On May 17, 2017, Deputy Attorney General Rod Rosenstein appointed former FBI Director Robert Mueller as a special counsel. Mueller was charged with investigating “any links and/or coordination between the Russian government and individuals associated with the campaign of President Donald Trump.”
Mueller assembled a massive team of 19 Washington, D.C., lawyers, at least a dozen of whom were political donors to Clinton or other Democratic candidates, about 40 FBI agents, and dozens of support staff. For nearly two years, an investigation was conducted with well-orchestrated leaks to favored media outlets, including the New York Times, Washington Post, and CNN. More than 2,800 subpoenas were issued, dozens of wiretaps placed, 500 witnesses interviewed, and more than 500 search warrants executed.
According to Attorney General William Barr’s summary of Mueller’s March 2019 report, “The investigation did not establish that members of the Trump Campaign conspired or coordinated with the Russian government in its election interference activities.” Nor did Mueller’s report offer any evidence indicative of obstruction of justice, although Mueller suggested he could not exonerate Trump. This is worth elaborating on because contemporaneous reporting grossly distorted the reality.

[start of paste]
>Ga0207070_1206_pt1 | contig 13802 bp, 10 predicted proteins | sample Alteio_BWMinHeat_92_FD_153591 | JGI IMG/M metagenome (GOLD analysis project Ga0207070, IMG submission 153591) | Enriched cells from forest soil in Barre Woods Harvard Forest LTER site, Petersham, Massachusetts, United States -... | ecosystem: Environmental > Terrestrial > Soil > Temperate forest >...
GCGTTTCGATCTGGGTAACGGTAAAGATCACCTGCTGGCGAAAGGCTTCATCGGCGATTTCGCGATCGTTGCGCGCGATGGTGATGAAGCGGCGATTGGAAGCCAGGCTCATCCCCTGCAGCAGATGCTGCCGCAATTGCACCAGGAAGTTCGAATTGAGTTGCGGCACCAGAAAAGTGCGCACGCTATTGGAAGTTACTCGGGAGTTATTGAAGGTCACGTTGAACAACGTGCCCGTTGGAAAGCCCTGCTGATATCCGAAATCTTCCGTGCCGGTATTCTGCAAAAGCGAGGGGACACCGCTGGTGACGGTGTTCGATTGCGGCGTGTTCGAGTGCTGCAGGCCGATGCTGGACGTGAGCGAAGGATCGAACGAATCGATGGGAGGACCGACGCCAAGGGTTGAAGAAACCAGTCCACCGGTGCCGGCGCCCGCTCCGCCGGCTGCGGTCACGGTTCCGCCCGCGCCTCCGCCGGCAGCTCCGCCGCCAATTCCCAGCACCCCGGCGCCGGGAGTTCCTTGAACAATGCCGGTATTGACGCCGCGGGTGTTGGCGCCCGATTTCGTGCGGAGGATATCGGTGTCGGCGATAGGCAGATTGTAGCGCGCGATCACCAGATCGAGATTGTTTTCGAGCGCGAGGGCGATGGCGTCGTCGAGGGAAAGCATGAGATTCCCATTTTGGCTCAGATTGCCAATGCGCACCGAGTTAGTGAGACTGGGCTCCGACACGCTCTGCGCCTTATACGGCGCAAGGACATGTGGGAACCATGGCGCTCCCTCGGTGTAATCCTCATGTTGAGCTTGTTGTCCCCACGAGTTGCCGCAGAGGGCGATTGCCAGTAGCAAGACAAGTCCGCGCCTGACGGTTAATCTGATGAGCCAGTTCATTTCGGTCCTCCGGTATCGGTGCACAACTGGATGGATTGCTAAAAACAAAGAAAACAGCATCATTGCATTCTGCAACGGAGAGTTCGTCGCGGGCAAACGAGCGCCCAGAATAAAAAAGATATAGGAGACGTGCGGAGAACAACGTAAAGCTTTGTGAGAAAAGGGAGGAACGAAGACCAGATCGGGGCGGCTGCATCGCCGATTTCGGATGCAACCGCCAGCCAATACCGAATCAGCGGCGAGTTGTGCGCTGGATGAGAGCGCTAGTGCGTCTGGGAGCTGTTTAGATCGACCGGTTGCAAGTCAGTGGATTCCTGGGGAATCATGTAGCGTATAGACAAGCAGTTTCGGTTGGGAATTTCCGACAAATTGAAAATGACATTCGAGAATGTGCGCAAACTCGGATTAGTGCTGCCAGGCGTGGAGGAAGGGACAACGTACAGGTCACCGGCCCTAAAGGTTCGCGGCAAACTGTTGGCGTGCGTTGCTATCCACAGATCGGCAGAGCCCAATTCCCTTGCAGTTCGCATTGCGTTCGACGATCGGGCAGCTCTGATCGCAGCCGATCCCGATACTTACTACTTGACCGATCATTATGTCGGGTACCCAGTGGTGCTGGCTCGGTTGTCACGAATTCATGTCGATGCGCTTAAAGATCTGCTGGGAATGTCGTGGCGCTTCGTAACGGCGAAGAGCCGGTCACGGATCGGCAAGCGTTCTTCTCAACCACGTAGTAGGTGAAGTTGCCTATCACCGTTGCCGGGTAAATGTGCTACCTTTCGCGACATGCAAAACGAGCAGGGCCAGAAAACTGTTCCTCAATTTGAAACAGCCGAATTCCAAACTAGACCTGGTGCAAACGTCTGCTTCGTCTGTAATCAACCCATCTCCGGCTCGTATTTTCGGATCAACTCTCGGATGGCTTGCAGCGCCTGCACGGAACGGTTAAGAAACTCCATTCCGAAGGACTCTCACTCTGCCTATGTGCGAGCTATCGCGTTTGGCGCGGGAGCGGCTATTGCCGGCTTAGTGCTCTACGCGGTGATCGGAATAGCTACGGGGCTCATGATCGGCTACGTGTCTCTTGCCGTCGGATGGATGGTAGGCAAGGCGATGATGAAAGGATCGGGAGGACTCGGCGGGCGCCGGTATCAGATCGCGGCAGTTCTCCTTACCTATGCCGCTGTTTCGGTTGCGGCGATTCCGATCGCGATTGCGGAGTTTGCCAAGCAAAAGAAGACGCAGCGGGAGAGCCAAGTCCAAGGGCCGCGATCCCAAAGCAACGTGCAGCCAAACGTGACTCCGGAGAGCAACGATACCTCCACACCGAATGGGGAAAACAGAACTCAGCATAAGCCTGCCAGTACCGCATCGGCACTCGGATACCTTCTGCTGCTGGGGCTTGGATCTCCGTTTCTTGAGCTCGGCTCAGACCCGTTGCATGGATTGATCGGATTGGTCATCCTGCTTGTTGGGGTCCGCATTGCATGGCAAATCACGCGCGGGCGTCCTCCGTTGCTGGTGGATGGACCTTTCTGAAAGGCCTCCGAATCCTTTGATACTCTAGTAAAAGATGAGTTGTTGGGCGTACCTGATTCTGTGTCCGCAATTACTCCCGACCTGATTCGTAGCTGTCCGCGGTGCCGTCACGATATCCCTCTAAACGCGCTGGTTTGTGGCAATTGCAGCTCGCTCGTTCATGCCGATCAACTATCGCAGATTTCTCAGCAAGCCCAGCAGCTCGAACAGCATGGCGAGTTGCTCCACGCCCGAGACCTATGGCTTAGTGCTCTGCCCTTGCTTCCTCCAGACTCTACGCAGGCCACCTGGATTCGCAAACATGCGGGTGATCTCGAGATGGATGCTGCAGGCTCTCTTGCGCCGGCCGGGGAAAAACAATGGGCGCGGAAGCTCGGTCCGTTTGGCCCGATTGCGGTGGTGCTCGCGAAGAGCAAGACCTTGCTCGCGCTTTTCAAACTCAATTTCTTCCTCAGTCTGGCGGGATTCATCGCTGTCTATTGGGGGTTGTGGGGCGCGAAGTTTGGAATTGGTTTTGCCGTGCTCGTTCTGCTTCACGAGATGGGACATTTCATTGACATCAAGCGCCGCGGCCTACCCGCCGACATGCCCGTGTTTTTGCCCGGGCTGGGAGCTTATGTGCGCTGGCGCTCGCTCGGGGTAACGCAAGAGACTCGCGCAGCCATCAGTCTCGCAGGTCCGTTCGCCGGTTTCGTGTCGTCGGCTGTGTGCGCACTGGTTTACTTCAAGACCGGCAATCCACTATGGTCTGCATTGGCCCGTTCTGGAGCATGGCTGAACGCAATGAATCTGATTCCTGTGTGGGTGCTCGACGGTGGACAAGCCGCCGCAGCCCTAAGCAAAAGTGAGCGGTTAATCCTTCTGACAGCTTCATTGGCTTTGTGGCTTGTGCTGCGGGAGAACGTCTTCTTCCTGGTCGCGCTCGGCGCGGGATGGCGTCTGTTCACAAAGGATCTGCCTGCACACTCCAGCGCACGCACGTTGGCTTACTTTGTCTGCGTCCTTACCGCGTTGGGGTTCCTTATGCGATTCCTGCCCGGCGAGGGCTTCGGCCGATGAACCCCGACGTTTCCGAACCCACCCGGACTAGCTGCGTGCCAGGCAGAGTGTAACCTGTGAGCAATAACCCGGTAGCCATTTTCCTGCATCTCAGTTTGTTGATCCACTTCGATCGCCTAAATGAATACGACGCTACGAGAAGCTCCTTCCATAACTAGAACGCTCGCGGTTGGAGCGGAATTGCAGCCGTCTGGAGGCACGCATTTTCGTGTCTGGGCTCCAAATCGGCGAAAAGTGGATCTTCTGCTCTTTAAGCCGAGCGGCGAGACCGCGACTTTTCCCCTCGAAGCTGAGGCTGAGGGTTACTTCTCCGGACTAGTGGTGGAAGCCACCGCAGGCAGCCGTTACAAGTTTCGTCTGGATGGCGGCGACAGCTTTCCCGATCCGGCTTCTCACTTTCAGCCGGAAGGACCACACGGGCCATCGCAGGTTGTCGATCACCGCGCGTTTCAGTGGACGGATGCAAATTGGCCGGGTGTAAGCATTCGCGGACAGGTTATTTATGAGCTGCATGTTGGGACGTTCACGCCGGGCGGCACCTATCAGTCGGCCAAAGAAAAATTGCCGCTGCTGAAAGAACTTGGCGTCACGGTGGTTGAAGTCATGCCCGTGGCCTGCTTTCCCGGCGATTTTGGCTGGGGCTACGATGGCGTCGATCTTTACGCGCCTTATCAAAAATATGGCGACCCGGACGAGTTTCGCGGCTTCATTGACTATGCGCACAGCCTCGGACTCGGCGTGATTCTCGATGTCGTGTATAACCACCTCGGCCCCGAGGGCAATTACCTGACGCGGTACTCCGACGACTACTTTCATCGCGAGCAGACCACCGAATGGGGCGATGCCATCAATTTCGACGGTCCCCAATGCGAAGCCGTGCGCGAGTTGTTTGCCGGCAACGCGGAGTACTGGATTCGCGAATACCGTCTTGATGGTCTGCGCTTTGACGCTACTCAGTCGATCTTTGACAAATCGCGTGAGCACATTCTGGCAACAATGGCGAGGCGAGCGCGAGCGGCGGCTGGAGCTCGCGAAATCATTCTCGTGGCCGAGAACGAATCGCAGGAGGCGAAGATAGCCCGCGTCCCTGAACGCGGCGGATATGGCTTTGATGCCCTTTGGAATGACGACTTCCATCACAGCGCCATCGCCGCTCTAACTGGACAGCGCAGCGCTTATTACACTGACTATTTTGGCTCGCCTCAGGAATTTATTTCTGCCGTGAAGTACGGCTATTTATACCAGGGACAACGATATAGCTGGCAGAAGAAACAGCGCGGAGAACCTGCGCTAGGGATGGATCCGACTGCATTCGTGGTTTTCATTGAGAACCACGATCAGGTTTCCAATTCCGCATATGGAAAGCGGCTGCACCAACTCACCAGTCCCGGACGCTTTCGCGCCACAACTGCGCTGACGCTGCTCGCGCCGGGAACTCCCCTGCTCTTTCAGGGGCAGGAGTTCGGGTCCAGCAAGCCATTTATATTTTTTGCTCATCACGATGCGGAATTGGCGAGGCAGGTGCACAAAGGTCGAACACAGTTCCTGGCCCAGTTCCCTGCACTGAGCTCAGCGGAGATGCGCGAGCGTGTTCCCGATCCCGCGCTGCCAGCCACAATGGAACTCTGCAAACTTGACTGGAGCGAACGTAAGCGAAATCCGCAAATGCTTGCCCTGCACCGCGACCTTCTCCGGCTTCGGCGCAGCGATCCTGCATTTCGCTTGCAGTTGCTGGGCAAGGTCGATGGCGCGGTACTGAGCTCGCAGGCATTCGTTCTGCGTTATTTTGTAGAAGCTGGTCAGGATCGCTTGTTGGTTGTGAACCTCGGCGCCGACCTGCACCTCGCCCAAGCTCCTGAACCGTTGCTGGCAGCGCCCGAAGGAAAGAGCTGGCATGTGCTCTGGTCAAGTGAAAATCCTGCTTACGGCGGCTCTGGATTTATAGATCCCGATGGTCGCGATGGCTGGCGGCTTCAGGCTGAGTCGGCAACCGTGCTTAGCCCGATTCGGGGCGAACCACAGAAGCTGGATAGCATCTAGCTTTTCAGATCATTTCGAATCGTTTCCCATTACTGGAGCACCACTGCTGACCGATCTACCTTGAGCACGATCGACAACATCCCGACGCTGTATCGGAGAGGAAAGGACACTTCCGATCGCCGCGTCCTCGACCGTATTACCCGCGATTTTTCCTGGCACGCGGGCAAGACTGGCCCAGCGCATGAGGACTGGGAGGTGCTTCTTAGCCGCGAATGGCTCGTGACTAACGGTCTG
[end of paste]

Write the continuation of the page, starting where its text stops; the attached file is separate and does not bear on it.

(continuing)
For over 200 years, the American judicial system has been built upon a presumption of innocence. This includes during investigation, arrest, charging, and a courtroom trial. Only after an individual has been convicted does the presumption of innocence disappear. The claim Mueller did not “exonerate” Trump during his investigation is a political construct that has no meaning. No one has to be exonerated during a legal proceeding because they are forever presumed innocent until convicted.